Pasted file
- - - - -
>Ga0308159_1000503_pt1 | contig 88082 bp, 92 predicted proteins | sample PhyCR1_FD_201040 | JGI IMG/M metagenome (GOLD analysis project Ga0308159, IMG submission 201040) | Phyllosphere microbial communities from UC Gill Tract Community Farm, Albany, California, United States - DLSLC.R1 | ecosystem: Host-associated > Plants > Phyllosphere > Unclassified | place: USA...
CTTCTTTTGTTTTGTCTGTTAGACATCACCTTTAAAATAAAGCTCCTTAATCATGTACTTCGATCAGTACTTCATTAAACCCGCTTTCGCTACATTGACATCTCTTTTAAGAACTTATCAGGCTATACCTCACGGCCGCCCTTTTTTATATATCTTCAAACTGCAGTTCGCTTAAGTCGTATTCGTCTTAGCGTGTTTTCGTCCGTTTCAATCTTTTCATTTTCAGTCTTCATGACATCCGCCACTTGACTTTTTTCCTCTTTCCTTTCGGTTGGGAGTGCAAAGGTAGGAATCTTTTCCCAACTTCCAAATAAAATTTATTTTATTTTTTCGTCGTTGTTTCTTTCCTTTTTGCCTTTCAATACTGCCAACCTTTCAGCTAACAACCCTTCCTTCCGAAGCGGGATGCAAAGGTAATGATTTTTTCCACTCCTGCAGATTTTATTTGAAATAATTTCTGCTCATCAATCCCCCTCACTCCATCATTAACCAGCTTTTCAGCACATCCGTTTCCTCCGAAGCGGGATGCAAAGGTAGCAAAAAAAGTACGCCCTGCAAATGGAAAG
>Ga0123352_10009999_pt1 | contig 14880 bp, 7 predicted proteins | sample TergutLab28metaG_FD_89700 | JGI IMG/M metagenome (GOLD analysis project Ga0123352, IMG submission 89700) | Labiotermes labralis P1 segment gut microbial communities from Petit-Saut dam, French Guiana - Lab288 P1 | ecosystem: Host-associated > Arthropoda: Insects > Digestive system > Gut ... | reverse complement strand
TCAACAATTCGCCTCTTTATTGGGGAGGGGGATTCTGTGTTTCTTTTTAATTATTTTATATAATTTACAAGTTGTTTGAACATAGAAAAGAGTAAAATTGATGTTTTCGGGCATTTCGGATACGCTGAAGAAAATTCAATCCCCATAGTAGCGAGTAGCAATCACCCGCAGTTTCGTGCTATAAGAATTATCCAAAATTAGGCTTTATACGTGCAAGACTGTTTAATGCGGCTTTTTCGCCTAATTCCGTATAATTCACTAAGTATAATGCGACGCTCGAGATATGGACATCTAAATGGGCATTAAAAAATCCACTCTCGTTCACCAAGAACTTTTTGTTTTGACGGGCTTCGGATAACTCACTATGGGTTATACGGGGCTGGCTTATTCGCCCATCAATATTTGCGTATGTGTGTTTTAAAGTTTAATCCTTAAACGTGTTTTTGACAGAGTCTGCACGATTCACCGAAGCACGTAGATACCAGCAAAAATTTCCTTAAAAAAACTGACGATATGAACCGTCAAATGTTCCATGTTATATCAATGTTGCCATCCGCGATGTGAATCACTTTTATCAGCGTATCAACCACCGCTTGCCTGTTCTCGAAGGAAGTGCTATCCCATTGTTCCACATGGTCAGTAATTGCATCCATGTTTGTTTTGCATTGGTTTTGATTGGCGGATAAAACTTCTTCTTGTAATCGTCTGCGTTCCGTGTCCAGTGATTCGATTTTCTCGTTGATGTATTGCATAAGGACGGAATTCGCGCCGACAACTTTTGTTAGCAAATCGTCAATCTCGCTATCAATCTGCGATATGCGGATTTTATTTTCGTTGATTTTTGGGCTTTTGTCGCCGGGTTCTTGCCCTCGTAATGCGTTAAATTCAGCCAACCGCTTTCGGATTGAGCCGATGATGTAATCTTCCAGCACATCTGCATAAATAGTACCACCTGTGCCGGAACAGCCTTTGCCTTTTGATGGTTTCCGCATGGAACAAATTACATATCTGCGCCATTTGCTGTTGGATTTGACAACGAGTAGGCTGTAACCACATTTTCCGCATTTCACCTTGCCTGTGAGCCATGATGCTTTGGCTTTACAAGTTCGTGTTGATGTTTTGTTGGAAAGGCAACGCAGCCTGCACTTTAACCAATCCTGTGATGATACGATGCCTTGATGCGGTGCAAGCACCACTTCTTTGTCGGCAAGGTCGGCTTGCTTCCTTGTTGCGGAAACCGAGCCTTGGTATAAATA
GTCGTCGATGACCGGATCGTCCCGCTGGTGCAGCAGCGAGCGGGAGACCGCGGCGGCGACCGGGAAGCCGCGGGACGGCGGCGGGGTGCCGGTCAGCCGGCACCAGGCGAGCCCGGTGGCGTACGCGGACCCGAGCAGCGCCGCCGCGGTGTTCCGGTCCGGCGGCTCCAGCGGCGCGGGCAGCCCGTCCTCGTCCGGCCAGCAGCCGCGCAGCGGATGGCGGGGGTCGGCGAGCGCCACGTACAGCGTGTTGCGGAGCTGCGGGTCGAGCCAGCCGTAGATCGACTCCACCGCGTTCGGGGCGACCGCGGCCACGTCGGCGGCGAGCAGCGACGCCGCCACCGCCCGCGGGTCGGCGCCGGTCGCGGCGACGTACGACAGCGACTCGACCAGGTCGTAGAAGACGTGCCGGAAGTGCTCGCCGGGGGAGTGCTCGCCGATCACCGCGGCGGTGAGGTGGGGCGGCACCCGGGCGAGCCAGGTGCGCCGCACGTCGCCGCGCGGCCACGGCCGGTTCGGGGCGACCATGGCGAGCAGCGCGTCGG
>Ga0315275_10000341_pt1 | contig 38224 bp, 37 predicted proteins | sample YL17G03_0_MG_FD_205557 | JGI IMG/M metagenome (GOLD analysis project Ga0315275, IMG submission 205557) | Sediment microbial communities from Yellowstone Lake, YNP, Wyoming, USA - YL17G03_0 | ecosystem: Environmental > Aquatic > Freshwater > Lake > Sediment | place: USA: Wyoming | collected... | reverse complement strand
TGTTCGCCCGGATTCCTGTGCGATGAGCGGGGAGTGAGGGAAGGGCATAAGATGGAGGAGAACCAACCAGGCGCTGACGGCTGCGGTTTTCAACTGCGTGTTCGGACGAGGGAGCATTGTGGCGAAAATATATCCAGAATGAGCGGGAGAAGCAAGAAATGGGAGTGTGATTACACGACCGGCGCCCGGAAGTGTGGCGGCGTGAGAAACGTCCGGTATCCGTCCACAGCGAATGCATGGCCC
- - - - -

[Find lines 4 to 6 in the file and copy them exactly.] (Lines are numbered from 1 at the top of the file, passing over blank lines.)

TCAACAATTCGCCTCTTTATTGGGGAGGGGGATTCTGTGTTTCTTTTTAATTATTTTATATAATTTACAAGTTGTTTGAACATAGAAAAGAGTAAAATTGATGTTTTCGGGCATTTCGGATACGCTGAAGAAAATTCAATCCCCATAGTAGCGAGTAGCAATCACCCGCAGTTTCGTGCTATAAGAATTATCCAAAATTAGGCTTTATACGTGCAAGACTGTTTAATGCGGCTTTTTCGCCTAATTCCGTATAATTCACTAAGTATAATGCGACGCTCGAGATATGGACATCTAAATGGGCATTAAAAAATCCACTCTCGTTCACCAAGAACTTTTTGTTTTGACGGGCTTCGGATAACTCACTATGGGTTATACGGGGCTGGCTTATTCGCCCATCAATATTTGCGTATGTGTGTTTTAAAGTTTAATCCTTAAACGTGTTTTTGACAGAGTCTGCACGATTCACCGAAGCACGTAGATACCAGCAAAAATTTCCTTAAAAAAACTGACGATATGAACCGTCAAATGTTCCATGTTATATCAATGTTGCCATCCGCGATGTGAATCACTTTTATCAGCGTATCAACCACCGCTTGCCTGTTCTCGAAGGAAGTGCTATCCCATTGTTCCACATGGTCAGTAATTGCATCCATGTTTGTTTTGCATTGGTTTTGATTGGCGGATAAAACTTCTTCTTGTAATCGTCTGCGTTCCGTGTCCAGTGATTCGATTTTCTCGTTGATGTATTGCATAAGGACGGAATTCGCGCCGACAACTTTTGTTAGCAAATCGTCAATCTCGCTATCAATCTGCGATATGCGGATTTTATTTTCGTTGATTTTTGGGCTTTTGTCGCCGGGTTCTTGCCCTCGTAATGCGTTAAATTCAGCCAACCGCTTTCGGATTGAGCCGATGATGTAATCTTCCAGCACATCTGCATAAATAGTACCACCTGTGCCGGAACAGCCTTTGCCTTTTGATGGTTTCCGCATGGAACAAATTACATATCTGCGCCATTTGCTGTTGGATTTGACAACGAGTAGGCTGTAACCACATTTTCCGCATTTCACCTTGCCTGTGAGCCATGATGCTTTGGCTTTACAAGTTCGTGTTGATGTTTTGTTGGAAAGGCAACGCAGCCTGCACTTTAACCAATCCTGTGATGATACGATGCCTTGATGCGGTGCAAGCACCACTTCTTTGTCGGCAAGGTCGGCTTGCTTCCTTGTTGCGGAAACCGAGCCTTGGTATAAATA
GTCGTCGATGACCGGATCGTCCCGCTGGTGCAGCAGCGAGCGGGAGACCGCGGCGGCGACCGGGAAGCCGCGGGACGGCGGCGGGGTGCCGGTCAGCCGGCACCAGGCGAGCCCGGTGGCGTACGCGGACCCGAGCAGCGCCGCCGCGGTGTTCCGGTCCGGCGGCTCCAGCGGCGCGGGCAGCCCGTCCTCGTCCGGCCAGCAGCCGCGCAGCGGATGGCGGGGGTCGGCGAGCGCCACGTACAGCGTGTTGCGGAGCTGCGGGTCGAGCCAGCCGTAGATCGACTCCACCGCGTTCGGGGCGACCGCGGCCACGTCGGCGGCGAGCAGCGACGCCGCCACCGCCCGCGGGTCGGCGCCGGTCGCGGCGACGTACGACAGCGACTCGACCAGGTCGTAGAAGACGTGCCGGAAGTGCTCGCCGGGGGAGTGCTCGCCGATCACCGCGGCGGTGAGGTGGGGCGGCACCCGGGCGAGCCAGGTGCGCCGCACGTCGCCGCGCGGCCACGGCCGGTTCGGGGCGACCATGGCGAGCAGCGCGTCGG
>Ga0315275_10000341_pt1 | contig 38224 bp, 37 predicted proteins | sample YL17G03_0_MG_FD_205557 | JGI IMG/M metagenome (GOLD analysis project Ga0315275, IMG submission 205557) | Sediment microbial communities from Yellowstone Lake, YNP, Wyoming, USA - YL17G03_0 | ecosystem: Environmental > Aquatic > Freshwater > Lake > Sediment | place: USA: Wyoming | collected... | reverse complement strand